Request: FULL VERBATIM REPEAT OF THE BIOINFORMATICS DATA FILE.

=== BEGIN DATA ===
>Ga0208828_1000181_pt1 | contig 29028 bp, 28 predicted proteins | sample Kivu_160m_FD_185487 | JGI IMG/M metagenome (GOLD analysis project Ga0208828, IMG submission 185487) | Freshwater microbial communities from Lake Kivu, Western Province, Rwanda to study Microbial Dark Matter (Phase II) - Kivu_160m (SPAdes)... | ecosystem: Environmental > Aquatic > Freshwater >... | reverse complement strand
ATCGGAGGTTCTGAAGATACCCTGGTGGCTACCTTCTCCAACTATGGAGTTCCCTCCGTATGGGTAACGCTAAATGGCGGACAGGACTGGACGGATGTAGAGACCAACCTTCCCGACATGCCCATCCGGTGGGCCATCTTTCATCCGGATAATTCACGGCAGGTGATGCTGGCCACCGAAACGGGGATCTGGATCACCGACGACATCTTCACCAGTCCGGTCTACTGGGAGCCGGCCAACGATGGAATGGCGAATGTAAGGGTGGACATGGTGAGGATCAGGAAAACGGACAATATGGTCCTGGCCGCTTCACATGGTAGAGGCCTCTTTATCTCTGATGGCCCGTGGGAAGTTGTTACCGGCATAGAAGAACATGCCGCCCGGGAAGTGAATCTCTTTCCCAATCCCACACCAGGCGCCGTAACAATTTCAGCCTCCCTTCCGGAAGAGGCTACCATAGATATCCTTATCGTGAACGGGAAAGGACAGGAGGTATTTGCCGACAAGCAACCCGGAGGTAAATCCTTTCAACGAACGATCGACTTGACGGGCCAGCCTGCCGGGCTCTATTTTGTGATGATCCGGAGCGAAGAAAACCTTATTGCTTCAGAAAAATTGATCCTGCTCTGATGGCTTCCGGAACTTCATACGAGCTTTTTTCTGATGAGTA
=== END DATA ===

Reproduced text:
>Ga0208828_1000181_pt1 | contig 29028 bp, 28 predicted proteins | sample Kivu_160m_FD_185487 | JGI IMG/M metagenome (GOLD analysis project Ga0208828, IMG submission 185487) | Freshwater microbial communities from Lake Kivu, Western Province, Rwanda to study Microbial Dark Matter (Phase II) - Kivu_160m (SPAdes)... | ecosystem: Environmental > Aquatic > Freshwater >... | reverse complement strand
ATCGGAGGTTCTGAAGATACCCTGGTGGCTACCTTCTCCAACTATGGAGTTCCCTCCGTATGGGTAACGCTAAATGGCGGACAGGACTGGACGGATGTAGAGACCAACCTTCCCGACATGCCCATCCGGTGGGCCATCTTTCATCCGGATAATTCACGGCAGGTGATGCTGGCCACCGAAACGGGGATCTGGATCACCGACGACATCTTCACCAGTCCGGTCTACTGGGAGCCGGCCAACGATGGAATGGCGAATGTAAGGGTGGACATGGTGAGGATCAGGAAAACGGACAATATGGTCCTGGCCGCTTCACATGGTAGAGGCCTCTTTATCTCTGATGGCCCGTGGGAAGTTGTTACCGGCATAGAAGAACATGCCGCCCGGGAAGTGAATCTCTTTCCCAATCCCACACCAGGCGCCGTAACAATTTCAGCCTCCCTTCCGGAAGAGGCTACCATAGATATCCTTATCGTGAACGGGAAAGGACAGGAGGTATTTGCCGACAAGCAACCCGGAGGTAAATCCTTTCAACGAACGATCGACTTGACGGGCCAGCCTGCCGGGCTCTATTTTGTGATGATCCGGAGCGAAGAAAACCTTATTGCTTCAGAAAAATTGATCCTGCTCTGATGGCTTCCGGAACTTCATACGAGCTTTTTTCTGATGAGTA